After all, it’s not just the peak or the average sound levels that we are concerned with but the durations of these levels as well.  here is nothing wrong with being subjected to a few seconds of 100 dBA but there is something wrong with being subjected to 100 dBA over many hours- it’s not just the sound level, but the duration as well.

Now we get to the complicated part – how do we measure this effect, if indeed it does exist? 

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Traditional measures of temporary hearing loss (also known as Temporary Threshold Shift or TTS) measure a person’s hearing threshold before and after an exposure – the difference being a measure of TTS. This is typically performed with puretones and the result can be frequency dependent.  But measures of puretone acuity have been shown to be simplistic.  One can argue that by the time there is a measureable puretone loss in acuity, a lot of cochlear damage has already occurred. And this can be further complicated if this last sentence was to be rewritten as “One can argue that by the time there is a measureable puretone loss in acuity, a lot of cochlear and/or neural damage has already occurred.”

Puretone testing is easy to perform and gives pretty results we can see on an audiogram, but in the larger scheme of things, is a rather insensitive measure of neural or central auditory function. Puretone testing however can provide some measure of cochlear acuity, but for short exposures, tends to exhibit only a temporary shift.

Otoacoustic emissions (OAEs) have been shown to provide information on “function” and this takes into account some elements of acuity and also how the cochlea actually performs. While this has been a major step forward, and may provide different, but comparable information than puretones, OAEs still are rather blunt and gross measures.

These last couple of paragraphs demonstrate that this is not a straightforward question- Does taking a break from loud noise or music really work? We need to design and choose tools that can truly answer this question.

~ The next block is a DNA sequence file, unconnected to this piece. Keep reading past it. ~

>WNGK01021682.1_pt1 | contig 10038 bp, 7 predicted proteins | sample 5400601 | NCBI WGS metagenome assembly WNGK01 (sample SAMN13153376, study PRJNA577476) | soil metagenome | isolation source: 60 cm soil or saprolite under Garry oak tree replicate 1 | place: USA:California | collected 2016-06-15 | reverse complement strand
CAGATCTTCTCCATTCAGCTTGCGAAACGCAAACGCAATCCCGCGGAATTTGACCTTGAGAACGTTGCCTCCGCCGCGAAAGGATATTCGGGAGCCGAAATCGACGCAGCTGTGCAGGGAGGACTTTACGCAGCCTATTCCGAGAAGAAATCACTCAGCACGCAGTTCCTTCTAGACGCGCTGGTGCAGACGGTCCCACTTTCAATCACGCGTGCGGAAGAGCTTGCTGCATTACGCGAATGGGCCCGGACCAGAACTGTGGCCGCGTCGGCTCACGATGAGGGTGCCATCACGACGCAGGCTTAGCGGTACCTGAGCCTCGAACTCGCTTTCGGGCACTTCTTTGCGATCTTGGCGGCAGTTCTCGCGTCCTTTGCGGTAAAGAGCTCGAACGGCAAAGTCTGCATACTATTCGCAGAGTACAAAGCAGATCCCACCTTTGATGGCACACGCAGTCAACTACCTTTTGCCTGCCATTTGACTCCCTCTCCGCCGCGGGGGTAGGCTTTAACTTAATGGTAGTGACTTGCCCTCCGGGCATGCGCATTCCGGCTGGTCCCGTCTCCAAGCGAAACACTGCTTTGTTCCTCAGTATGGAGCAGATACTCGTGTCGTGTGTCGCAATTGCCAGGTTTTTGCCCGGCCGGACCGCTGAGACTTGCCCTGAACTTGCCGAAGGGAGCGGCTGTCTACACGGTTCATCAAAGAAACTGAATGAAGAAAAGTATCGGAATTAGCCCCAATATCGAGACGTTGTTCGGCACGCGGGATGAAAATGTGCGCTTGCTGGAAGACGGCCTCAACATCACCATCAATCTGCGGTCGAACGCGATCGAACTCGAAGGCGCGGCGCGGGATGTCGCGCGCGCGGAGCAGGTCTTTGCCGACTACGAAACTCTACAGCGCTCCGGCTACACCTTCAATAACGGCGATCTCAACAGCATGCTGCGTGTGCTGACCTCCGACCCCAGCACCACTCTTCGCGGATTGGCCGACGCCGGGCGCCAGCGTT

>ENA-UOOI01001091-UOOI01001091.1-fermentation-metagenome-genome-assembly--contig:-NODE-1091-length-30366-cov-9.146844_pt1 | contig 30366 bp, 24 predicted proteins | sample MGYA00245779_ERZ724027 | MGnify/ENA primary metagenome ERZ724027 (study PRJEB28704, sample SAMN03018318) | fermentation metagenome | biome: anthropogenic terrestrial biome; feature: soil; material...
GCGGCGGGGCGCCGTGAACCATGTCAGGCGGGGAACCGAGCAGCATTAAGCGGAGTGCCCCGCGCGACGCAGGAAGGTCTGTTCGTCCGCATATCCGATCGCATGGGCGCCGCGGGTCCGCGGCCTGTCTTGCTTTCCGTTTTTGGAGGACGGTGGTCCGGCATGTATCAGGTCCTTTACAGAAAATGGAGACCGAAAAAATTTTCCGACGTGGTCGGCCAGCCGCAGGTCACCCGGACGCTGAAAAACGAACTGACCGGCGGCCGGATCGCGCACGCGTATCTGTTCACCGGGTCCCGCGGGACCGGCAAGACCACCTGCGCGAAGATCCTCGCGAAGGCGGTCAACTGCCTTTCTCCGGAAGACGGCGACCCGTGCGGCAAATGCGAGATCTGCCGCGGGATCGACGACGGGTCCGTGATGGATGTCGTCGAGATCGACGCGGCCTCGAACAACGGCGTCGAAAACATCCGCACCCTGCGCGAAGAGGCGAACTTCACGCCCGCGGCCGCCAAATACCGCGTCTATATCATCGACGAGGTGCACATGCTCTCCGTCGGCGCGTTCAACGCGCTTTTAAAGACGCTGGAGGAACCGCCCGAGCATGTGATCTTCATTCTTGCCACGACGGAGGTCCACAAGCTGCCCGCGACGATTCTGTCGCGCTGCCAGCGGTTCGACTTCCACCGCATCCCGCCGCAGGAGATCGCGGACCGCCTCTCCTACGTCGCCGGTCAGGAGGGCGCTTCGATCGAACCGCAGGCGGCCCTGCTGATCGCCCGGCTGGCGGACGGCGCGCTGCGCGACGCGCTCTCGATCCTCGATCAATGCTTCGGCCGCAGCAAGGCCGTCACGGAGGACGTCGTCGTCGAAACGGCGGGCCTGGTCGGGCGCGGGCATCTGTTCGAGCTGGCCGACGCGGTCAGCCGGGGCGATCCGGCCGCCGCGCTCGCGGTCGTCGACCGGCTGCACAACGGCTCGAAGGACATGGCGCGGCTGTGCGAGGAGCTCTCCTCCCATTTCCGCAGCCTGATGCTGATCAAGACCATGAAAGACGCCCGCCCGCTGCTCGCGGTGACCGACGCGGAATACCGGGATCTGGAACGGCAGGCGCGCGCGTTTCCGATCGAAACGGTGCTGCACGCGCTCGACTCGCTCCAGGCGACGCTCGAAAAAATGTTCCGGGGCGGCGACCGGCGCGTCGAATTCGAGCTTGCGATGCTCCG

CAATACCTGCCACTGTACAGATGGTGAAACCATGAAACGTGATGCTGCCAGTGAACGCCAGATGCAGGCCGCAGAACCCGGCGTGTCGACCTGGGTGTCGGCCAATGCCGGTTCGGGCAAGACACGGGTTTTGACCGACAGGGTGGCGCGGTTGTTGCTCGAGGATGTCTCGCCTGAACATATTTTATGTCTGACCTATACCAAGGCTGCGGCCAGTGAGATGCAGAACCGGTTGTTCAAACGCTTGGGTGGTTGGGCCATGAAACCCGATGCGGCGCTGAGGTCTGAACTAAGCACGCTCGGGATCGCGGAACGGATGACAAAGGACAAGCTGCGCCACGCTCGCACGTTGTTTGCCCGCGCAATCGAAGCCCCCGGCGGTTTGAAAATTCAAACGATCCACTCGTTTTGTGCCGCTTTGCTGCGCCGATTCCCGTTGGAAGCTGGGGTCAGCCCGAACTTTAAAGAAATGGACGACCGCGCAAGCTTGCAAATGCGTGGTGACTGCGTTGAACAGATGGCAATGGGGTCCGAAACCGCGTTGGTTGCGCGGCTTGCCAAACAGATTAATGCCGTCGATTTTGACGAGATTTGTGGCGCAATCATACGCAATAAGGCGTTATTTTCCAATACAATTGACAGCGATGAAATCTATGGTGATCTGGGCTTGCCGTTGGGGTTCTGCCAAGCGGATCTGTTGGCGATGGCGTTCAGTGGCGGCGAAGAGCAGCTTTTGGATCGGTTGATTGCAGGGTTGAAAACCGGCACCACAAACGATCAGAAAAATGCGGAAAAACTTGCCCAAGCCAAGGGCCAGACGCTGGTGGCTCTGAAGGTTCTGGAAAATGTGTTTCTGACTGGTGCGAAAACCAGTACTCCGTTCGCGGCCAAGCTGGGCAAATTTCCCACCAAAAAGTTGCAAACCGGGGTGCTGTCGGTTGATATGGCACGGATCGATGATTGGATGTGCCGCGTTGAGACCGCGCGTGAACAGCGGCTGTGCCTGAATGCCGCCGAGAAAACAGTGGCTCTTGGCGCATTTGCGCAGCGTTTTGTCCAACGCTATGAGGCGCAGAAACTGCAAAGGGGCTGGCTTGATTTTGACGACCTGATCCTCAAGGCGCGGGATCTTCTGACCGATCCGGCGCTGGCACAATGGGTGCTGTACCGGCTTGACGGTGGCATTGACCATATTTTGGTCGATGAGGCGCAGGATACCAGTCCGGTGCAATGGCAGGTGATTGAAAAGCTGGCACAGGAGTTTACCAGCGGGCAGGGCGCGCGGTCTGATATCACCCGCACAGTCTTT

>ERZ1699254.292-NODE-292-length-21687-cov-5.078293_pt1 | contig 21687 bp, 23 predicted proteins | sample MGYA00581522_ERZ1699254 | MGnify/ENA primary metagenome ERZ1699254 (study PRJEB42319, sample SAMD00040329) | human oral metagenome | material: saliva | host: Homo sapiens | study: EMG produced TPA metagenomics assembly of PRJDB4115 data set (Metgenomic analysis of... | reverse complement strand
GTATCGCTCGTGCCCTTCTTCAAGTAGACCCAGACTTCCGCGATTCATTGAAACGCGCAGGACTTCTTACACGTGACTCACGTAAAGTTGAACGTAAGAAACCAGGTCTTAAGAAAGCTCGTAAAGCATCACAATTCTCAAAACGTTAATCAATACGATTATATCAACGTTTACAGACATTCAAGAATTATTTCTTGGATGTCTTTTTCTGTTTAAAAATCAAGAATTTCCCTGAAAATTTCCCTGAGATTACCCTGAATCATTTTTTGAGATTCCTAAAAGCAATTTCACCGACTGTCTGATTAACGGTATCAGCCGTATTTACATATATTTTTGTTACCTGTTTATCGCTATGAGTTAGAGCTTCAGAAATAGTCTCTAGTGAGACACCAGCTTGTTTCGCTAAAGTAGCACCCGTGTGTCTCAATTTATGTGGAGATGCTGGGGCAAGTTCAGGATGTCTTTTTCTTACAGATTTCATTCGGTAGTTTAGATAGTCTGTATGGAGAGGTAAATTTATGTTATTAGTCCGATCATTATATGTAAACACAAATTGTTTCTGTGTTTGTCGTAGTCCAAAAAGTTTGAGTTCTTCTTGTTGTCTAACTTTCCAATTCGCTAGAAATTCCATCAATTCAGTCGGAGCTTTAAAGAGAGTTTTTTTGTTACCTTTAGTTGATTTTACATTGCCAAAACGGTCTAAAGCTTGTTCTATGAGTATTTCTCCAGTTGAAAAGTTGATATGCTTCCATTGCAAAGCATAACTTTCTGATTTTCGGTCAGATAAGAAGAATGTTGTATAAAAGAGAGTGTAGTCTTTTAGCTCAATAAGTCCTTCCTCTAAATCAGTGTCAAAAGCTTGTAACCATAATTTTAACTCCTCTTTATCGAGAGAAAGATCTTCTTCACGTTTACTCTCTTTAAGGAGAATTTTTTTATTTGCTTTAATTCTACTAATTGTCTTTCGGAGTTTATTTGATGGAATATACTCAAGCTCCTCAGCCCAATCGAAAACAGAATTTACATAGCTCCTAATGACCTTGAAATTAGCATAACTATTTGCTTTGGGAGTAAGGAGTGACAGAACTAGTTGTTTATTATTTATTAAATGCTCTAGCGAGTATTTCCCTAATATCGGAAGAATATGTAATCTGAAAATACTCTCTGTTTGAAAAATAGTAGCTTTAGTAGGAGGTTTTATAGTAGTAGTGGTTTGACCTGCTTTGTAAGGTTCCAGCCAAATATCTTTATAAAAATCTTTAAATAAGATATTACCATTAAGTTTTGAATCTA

There are clinically expeditious tools that can be used that can be used but these tend to be more time consuming and are not found in all audiology clinics. “Evoked response” tools, such as ABR, seek to assess the neural damage or changes that occur as a result of loud noise or music.  Actually tools such as ABR can assess a wide range of issues and pathologies and not just the effects of loud music or noise.

The work performed by researchers such as Jos Eggermont, Sharon Kujawa, Charles Liberman, and many others in the last 15 years, demonstrate that while the cochlea can return to normal function and acuity after loud noise and music exposures, there may be permanent neural structures “downwind” that do not return to normal.

That is, the puretone thresholds and the OAEs can return to a pre-exposure, or even normal state, there can be permanent neural damage that remains hidden. The popular media has quite astutely referred to this as “hidden hearing loss” and as clinical audiologists, we are just now starting to scratch the surface of this area of study.

It is quite possible that regardless of the results of well-controlled experiments that use puretone threshold acuity or OAEs, much damage remains that is “hidden” from the person and the audiologist. 

In part 2 of this blog series, an article will be reviewed that deals with some of these issues and some suggestions will be provided that may allow us to pry into the realm of hidden hearing loss.